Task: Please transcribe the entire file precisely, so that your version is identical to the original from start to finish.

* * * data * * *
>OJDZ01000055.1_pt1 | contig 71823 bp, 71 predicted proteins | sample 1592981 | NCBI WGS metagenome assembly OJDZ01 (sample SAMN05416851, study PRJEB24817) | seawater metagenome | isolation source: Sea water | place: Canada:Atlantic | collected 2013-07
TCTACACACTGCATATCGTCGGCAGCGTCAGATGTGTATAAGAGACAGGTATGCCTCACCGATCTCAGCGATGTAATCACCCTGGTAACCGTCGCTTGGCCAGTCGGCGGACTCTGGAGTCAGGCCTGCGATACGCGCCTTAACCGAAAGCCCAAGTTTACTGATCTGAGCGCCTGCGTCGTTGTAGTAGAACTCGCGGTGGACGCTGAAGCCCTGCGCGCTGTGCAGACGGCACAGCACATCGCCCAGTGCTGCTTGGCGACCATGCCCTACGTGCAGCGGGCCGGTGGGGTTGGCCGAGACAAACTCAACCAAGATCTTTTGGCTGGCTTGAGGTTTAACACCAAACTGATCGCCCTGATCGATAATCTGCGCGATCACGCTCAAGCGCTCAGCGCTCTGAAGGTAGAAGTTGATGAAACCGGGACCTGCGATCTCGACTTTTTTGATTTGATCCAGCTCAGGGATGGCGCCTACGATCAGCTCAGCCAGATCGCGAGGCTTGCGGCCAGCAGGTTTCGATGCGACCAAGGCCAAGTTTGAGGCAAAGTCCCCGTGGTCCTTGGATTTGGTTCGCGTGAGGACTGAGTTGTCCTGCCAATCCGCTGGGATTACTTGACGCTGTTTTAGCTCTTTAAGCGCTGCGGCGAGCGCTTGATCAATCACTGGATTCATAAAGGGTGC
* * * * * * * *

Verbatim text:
>OJDZ01000055.1_pt1 | contig 71823 bp, 71 predicted proteins | sample 1592981 | NCBI WGS metagenome assembly OJDZ01 (sample SAMN05416851, study PRJEB24817) | seawater metagenome | isolation source: Sea water | place: Canada:Atlantic | collected 2013-07
TCTACACACTGCATATCGTCGGCAGCGTCAGATGTGTATAAGAGACAGGTATGCCTCACCGATCTCAGCGATGTAATCACCCTGGTAACCGTCGCTTGGCCAGTCGGCGGACTCTGGAGTCAGGCCTGCGATACGCGCCTTAACCGAAAGCCCAAGTTTACTGATCTGAGCGCCTGCGTCGTTGTAGTAGAACTCGCGGTGGACGCTGAAGCCCTGCGCGCTGTGCAGACGGCACAGCACATCGCCCAGTGCTGCTTGGCGACCATGCCCTACGTGCAGCGGGCCGGTGGGGTTGGCCGAGACAAACTCAACCAAGATCTTTTGGCTGGCTTGAGGTTTAACACCAAACTGATCGCCCTGATCGATAATCTGCGCGATCACGCTCAAGCGCTCAGCGCTCTGAAGGTAGAAGTTGATGAAACCGGGACCTGCGATCTCGACTTTTTTGATTTGATCCAGCTCAGGGATGGCGCCTACGATCAGCTCAGCCAGATCGCGAGGCTTGCGGCCAGCAGGTTTCGATGCGACCAAGGCCAAGTTTGAGGCAAAGTCCCCGTGGTCCTTGGATTTGGTTCGCGTGAGGACTGAGTTGTCCTGCCAATCCGCTGGGATTACTTGACGCTGTTTTAGCTCTTTAAGCGCTGCGGCGAGCGCTTGATCAATCACTGGATTCATAAAGGGTGC